I remember last year, during the Christmas season, several of you commented that you prefer to give presents of experience. (And before I go any farther, let me just say to those who don’t celebrate Christmas the hubbub I know it can feel intrusive and exclusive and I do apologize but this year I need cheer and something to focus on.)
But experience. I received an inheritance when I turned 21. I was still in college. I had no interest in fancy shoes, or diamonds beyond the ones in my mother’s jewelry box. But I still wished. My first splurges; I bought an impractical Alfa Romeo sports sedan that everyone thought was a Toyota for myself, a silver cigarette holder on an impulse for a friend (we ducked in to Tiffany’s together, it was cold), and, about a year later, for someone else, an airplane ticket to England.
In each case, the experience was it. The car broke down a lot but served to drive me across the USA with my beloved middle sister. Waltzing into Tiffany’s and saying, “Yes” trumped the purchase itself. And the ticket, although I didn’t really understand it then, was felt as true generosity.
Do you give experiences now? No inheritance required. Just considering the idea surfaces memories.
Oh traveler, oh vagabond. Extravagantly, you could send (or accompany) someone to a great city. I loved Washington, D.C, having really seen it for the first time ever in 2011. The D.C. St. Regis has a great chandelier and an even better location. Speaking of St. Regises (how does one make that a plural?), the one in San Francisco is completely gorgeous. You could bring the kids.
But if I were on the receiving end, I guess I’d want to visit a city I’d never seen. I’ve been to New Orleans, twice, but both times for business. I’d love to go back and spend some time. Maybe stay here? Otherwise, I’ve always fancied a road trip through the American South. I imagine roadside motels. (Or a renovated sharecropper shack?) A rental car with good speakers. Water-filtering water bottles. Sturdy Gals of a certain age are always thirsty but worry about contaminants.
You could also give tickets to an event. A Canadian company called Venue Kings showed up in one of my affiliate networks, and reminded me that live performances still happen. That games are still played in stadiums. My son loved Stevie Nicks for a while, may still do. She’s touring. VenueKing’s interface lets you set a hometown, and they do support events in the USA. Of course you can always try the usual US suspects – Ticketmasters, Hubstub.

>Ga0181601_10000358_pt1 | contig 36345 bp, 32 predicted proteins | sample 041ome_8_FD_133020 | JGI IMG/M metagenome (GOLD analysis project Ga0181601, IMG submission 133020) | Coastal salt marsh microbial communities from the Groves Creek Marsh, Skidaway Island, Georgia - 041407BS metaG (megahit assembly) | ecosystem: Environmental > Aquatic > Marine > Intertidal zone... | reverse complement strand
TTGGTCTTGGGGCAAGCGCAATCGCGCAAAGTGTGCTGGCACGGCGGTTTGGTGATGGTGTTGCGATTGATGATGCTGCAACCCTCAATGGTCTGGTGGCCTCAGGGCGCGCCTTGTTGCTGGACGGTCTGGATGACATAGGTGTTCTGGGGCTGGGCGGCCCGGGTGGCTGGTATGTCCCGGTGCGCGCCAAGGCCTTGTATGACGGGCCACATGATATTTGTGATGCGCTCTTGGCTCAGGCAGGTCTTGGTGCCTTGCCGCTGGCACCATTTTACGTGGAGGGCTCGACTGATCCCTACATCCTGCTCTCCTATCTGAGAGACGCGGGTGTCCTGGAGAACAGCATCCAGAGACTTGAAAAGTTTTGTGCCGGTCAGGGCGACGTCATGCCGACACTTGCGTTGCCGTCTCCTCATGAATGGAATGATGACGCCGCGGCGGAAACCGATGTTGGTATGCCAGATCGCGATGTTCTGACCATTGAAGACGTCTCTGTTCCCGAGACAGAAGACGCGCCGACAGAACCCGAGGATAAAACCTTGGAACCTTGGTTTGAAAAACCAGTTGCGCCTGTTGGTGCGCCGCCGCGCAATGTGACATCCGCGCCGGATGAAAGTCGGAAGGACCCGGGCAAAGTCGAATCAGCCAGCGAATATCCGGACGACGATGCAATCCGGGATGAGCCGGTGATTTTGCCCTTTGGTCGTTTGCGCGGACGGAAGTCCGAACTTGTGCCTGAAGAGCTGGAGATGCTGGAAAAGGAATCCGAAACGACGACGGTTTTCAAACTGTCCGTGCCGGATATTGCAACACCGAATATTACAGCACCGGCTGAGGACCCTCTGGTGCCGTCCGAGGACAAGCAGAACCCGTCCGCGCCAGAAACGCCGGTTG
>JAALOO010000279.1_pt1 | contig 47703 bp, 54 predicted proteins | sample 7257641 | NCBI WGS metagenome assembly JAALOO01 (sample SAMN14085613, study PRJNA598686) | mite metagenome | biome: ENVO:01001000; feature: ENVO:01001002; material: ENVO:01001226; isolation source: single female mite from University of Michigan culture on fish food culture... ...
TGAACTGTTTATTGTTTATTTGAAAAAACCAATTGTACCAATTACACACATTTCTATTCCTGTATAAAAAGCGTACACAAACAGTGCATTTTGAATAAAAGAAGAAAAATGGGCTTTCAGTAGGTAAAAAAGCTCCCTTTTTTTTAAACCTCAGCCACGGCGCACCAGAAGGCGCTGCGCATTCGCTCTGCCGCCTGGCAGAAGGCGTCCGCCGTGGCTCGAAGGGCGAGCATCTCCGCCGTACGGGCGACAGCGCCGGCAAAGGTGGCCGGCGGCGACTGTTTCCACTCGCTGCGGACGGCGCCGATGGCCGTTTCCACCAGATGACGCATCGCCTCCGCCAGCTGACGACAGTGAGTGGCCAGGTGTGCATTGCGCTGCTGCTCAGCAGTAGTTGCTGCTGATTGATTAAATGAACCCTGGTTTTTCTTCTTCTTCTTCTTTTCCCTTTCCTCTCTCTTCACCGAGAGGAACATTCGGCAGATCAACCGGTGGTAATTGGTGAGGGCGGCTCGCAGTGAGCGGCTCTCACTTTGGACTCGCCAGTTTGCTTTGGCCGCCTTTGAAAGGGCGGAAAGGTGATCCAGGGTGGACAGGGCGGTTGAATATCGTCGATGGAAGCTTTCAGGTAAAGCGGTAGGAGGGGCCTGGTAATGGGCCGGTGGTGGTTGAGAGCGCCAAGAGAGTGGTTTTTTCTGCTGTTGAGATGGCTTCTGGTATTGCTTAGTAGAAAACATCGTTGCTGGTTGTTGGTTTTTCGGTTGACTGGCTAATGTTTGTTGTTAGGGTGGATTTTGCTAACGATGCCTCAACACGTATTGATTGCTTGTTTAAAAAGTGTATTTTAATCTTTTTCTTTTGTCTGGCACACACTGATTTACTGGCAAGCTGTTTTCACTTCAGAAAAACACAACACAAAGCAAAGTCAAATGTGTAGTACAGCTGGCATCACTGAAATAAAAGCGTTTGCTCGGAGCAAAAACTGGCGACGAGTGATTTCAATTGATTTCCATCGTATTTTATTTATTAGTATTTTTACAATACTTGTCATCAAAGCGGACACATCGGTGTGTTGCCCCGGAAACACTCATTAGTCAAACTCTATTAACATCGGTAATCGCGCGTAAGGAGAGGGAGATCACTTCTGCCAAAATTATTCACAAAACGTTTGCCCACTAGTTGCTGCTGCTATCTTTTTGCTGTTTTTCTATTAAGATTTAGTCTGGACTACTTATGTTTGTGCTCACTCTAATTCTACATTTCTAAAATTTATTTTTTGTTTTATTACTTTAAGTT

Or, writ smaller, dinner out. Do you guys use OpenTable for reservations? Their geographic coverage by no means perfect, but here in Silicon Valley it’s the way to go. They offer gift certificates. I took someone out to lunch the other day, it cost me almost nothing but made me feel so gracious and adult I think I got more than I gave.
That salad at Ladurée was better than 1,000 macaroons.
In this day and age, give subscriptions to online video, or print publications. Give someone an ad-free subscription to Hulu, or a year of Amazon Prime (free shipping, lots and lots of great free videos.) Or a publication. Let us all support high-quality journalism. I’ve subscribed to the New Yorker, Mother Jones, and the New York Times, online. Someone you love might prefer the Wall Street Journal, or Foreign Affairs. (While I admire The Economist I cannot for the life of me slog my way through it.)
The experience of taking a stand. Donate in someone’s name. To the ACLU, who fight for the rights of the bullied. To the Sierra Club, protecting the earth that was here before us. Those are my values. You will of course have your own, most important is to see them clearly, act, share.
Presents of travel and events tape a mark in the future spotlit with anticipation. Afterwards, memory’s smoke and mirrors, presto chango a story to tell. Presents of reportage or charity offer an opportunity for agency, to know what’s actually happening and that something’s been done about it.
Generous gestures give to the giver. No need, of course, to spend a lot of money. Generous time is often even better.
Photos: The bar at the St. Regis San Francisco || A red train passing a boy in India, 1982 || Reflection of a previously anonymous blogger in a cab on the way to dinner at the Mark Hotel || The Eugenie salad at Laduree in Paris
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